SEATTLE — When people hear the term “refugee crisis,” most will automatically think of the Middle East, forgetting about the ongoing crisis happening in Africa. It has left hundreds of thousands displaced, and in South Africa alone there is a population of 586,000 asylum seekers and refugees living in destitute conditions, barely surviving. Life for refugees in South Africa is rife with xenophobia and discrimination, in addition to dealing with a corrupt government which makes day to day life a constant struggle.
Coming from Burundi, the Democratic Republic of the Congo, Rwanda and other countries in central and northern Africa, refugees flee for a myriad of reasons. However, most of the people fleeing are doing so to escape political instability and persecution, and yet, some are making the decision to return home because of the unlivable conditions.
Asylum Seeker and Refugee Process
Having hitchhiked or walked to the border, most of the asylum seekers and refugees in South Africa arrive with no papers. Upon arrival, an asylum seeker must immediately go to a refugee center or reception office to file for asylum seeker permits, which after further approval becomes a refugee permit. The process is fraught with issues, such as delays. An asylum seeker permit must be renewed every three to six months; however, decisions and renewals can take up to 12 months to process, leaving the asylum seekers without the right to work or study. This creates a cycle of hardships for asylum seekers trying to establish a new life.
Rises in deportations have refugees and asylum seekers questioning the longevity of their safety. It has been reported that between 50 and 150 asylum seekers are arrested and deported every day while filing for permit renewals. This has resulted in people being afraid to renew their permits, as the threat of arrest is too real. Because they cannot work or study without a valid permit or papers, it creates a cycle of poverty, and refugees and asylum seekers become the target of hate and violence.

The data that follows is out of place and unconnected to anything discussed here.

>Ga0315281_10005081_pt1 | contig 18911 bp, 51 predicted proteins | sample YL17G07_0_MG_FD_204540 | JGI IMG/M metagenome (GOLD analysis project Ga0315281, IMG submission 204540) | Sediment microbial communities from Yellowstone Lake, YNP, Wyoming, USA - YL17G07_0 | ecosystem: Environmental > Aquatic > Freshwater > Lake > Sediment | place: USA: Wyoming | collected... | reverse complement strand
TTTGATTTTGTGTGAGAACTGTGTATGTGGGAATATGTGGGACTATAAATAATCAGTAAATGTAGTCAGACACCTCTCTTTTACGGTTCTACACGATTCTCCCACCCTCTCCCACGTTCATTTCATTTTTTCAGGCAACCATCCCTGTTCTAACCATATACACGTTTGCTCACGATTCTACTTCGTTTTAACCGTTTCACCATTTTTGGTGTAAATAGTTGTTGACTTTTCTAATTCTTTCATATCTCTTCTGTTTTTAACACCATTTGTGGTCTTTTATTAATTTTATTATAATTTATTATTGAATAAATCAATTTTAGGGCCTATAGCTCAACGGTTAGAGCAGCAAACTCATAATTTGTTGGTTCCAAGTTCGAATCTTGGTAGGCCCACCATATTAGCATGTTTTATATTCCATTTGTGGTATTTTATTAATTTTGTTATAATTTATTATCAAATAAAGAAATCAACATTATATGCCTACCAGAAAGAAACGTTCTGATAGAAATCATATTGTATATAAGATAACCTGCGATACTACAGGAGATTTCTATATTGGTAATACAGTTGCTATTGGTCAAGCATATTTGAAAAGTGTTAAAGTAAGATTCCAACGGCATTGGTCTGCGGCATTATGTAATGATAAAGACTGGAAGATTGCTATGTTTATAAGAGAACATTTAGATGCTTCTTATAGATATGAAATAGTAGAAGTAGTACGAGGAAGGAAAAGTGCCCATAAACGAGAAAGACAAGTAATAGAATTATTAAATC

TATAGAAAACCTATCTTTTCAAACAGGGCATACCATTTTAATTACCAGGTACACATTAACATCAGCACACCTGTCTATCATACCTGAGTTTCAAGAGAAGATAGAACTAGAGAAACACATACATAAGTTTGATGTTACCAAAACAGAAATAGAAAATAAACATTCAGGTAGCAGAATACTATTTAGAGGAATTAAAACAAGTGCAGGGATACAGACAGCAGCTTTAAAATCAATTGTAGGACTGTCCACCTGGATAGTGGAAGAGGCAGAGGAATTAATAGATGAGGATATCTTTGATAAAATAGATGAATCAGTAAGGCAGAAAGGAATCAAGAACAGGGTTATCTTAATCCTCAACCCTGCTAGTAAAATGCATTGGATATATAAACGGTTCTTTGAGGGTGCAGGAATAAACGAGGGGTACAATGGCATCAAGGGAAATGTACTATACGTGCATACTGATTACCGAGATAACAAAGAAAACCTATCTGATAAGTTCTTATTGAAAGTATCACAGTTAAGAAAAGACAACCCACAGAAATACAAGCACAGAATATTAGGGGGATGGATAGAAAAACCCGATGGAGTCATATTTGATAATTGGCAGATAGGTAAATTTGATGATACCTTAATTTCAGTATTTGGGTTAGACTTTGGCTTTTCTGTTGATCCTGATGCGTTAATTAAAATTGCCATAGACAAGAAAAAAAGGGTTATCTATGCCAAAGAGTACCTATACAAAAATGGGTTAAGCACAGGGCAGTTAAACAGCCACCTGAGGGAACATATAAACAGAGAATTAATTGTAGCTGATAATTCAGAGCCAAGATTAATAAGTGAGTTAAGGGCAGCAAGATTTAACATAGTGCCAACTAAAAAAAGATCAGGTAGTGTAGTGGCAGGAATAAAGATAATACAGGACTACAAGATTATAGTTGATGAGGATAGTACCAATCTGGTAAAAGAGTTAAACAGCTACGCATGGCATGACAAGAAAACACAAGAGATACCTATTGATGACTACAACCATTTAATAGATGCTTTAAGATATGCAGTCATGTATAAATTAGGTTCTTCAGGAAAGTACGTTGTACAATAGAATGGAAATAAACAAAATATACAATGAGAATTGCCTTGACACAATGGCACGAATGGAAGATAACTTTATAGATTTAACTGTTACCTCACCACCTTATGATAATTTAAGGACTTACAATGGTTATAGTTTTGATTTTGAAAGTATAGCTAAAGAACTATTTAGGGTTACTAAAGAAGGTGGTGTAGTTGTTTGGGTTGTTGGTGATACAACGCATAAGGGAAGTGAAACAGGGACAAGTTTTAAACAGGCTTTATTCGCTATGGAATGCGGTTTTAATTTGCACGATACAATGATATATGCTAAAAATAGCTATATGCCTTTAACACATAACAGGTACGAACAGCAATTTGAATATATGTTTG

Xenophobia Against Refugees in South Africa
The corruption within the South African government has left a nation of people frustrated and angered and pointing the finger at foreigners, in this case, refugees and asylum seekers. The government has struggled to acknowledge the violent attacks perpetrated by people who believe that refugees and asylum seekers are the cause of instability and poverty. Without the government’s acknowledgement or investment into the issue, xenophobic sentiment will continue to run rampant throughout South Africa and claim thousands of victims along the way. This makes it imperative that the issue is addressed to ensure the continued safety of displaced people.
Movements Fighting Xenophobia
Organizations such as the United Nations High Commissioner for Refugees (UNHCR) are on the frontline working toward the elimination of these injustices. UNHCR has created resources aimed at rehabilitating, empowering and integrating refugees and asylum seekers. Smaller organizations such as Sonke Gender Justice are working on a local level to facilitate movements to eradicate negative stereotypes and develop equal opportunities for all.
The lives of refugees in South Africa are riddled with violence and instability. The maltreatment of innocent refugees and asylum seekers is a phenomenon that is, at last, being recognized and fought. It is imperative that the South African government recognizes the lack of services for refugees and asylum seekers and ensures the establishment of resources.
– Trelawny Robinson